Wednesday, August 13, 2008

Weekend with friends visiting from Nebr: Highlight - Zaanse Schans Windmills (Aug 1 - 3)

Recently, we were lucky enough to have our second guests in Belgium. Our friends Brett and Emily Meyer from Omaha traveled to Europe at the end July through the middle of August initially for Emily's work in London; though, they were able to make a wonderful vacation out if it! It was nice of them to stop in our neck of the woods for a few days, so we could show them the best of Belgium along with a few sites in Holland (They also went to London, Paris, Switzerland and Italy). We really enjoyed having them here as it was fun to see friendly faces from back home! We packed a lot of destinations into a short time frame, but I think everyone enjoyed themselves. We went to the following places in Belgium: Leuven, Bruges, Ghent and Brussels. We also went to Amsterdam and Zaanse Schans which are in The Netherlands (Holland).

The highlight of Holland had to be 'Zaanse Schans' row of 'working' windmills. We went into two windmills, one being a Paint Mill and the other a Sawmill. It was extremely interesting seeing how they worked. The Paint Mill contained huge cement wheels which rotated when the wind caused the windmill's sails to turn: resulting in the grinding of raw materials into chalk to make pigments for paints. The Sawmill had blades which moved up and down when the windmill's sails rotated; thus, cutting the log. Besides all the old fashion windmills, Zaanse Schans had a few tourist shops and several traditional green wooden Holland houses along the Zaan River.

Next, we ventured back south to Amsterdam (only 20 - 30 minutes away). We saw a few of the tourist attractions and even went in Anne Frank's hiding place (museum) which was a very touching experience. I remember reading "The Diary of Anne Frank" and learning about the Holocaust from my History teacher, Mr. Nienkamp, along with visiting the Holocaust Museum in Washington DC on our Close-Up trip. The museum was quite interesting and actually didn't contain any furniture because Anne's father, the only survivor in his family, didn't want the museum to be furnished; instead it contains mostly dialogues and pictures on the walls along with some video and diagrams (the bookcase, where the secret annex / hiding place was located, is still in the museum).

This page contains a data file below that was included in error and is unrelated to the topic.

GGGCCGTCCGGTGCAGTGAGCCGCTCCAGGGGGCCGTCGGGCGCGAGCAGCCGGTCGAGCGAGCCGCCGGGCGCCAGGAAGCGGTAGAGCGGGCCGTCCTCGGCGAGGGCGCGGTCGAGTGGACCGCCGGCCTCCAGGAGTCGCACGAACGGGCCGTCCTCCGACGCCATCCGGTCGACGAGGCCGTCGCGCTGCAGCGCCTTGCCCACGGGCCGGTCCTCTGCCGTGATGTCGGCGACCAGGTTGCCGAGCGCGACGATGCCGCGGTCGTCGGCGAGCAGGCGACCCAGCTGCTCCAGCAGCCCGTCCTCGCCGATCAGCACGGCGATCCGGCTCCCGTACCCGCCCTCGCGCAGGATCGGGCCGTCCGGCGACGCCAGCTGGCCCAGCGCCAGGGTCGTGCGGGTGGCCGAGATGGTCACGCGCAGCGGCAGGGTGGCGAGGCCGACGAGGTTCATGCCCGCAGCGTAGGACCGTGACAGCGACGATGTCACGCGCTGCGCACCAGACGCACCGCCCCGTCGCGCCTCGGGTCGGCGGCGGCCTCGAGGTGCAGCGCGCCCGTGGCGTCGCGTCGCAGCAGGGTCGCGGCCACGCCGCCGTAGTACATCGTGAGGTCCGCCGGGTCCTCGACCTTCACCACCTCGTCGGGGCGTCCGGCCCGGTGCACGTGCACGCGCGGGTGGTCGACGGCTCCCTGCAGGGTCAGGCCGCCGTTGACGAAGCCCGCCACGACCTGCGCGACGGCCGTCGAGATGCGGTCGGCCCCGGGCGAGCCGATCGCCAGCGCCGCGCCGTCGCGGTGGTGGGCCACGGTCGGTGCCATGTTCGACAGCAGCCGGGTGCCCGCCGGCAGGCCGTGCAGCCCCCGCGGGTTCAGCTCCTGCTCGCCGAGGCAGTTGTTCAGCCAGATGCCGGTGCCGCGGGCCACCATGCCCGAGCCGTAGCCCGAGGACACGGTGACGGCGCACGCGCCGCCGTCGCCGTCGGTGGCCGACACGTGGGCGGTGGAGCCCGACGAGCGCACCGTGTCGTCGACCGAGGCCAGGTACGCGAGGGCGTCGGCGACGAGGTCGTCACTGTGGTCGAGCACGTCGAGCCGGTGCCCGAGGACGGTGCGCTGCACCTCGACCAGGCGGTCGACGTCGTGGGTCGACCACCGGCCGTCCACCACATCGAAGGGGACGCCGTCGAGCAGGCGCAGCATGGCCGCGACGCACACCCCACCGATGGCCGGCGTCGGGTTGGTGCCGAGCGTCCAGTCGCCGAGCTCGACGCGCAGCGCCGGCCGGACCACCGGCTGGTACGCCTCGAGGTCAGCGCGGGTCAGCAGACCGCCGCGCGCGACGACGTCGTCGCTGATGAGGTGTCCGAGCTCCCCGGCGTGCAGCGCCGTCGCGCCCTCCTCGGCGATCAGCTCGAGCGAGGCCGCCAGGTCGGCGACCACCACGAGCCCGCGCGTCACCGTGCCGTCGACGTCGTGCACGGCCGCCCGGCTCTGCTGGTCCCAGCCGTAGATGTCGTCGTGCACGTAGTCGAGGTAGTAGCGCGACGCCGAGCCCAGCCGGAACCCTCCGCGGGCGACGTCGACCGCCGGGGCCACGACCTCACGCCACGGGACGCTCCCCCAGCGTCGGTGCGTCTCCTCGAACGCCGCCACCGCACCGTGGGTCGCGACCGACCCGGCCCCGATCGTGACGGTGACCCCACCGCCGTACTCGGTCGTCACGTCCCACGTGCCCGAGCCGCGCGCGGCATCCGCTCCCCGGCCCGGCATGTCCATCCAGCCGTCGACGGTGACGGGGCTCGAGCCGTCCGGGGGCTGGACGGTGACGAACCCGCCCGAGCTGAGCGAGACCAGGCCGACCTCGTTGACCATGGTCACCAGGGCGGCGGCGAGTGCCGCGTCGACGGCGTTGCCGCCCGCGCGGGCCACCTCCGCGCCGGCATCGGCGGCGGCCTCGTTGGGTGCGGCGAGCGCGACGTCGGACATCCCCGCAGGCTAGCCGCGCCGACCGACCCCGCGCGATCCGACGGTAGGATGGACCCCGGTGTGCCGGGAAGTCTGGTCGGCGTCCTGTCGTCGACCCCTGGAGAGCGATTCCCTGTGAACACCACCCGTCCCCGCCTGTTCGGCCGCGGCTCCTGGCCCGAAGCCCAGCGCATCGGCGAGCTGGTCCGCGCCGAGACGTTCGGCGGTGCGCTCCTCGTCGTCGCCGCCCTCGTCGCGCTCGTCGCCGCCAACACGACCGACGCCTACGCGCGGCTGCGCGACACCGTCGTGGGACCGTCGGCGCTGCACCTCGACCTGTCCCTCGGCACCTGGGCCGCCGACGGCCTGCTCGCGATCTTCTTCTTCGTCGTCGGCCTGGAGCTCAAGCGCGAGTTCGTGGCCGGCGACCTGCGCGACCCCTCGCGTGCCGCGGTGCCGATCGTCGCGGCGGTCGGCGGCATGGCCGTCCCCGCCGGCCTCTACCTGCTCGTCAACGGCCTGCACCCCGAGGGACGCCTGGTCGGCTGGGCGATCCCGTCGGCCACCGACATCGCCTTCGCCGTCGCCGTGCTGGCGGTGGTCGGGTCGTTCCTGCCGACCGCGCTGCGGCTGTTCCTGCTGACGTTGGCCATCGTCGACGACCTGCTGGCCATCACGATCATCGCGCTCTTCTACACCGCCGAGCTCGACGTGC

On the wilder side of Amsterdam, we didn't go into any coffee shops (aka 'Smoke Shops'), but could smell enough 'grass - use your imagination' without even going into them! The Red Light District amused them...we even heard one young boy ask one of the girls "will your clothes come off" and she's like "duh, of course"... we died out laughing! I think he wanted to become a man that night! Also one girl was pulsing / flexing her butt for some young guys...trying to persuade them to come in to her little red light infused room!

The other towns in Belgium that we visited are very cute medieval cities (some with canals, like Amsterdam, but not as extensive) which Shannon and I have been to before, but still enjoyed going back. Leuven is actually only 30 minutes from Brussels, so that's where we ate out the first night our guests arrived (it's a little cheaper outside of Brussels). The next day, which was Friday, we ended up going to Bruges and Ghent (refer to early blogs for history). We saw most of the attractions; plus, made a point to stop at one of my favorite Chocolatiers, Dumon along with sampling some Belgian Waffles and Beer. I even ordered mussels for dinner in Ghent and made our guests try them because you at least have to try them while you're in Brussels! (it's one of their specialties)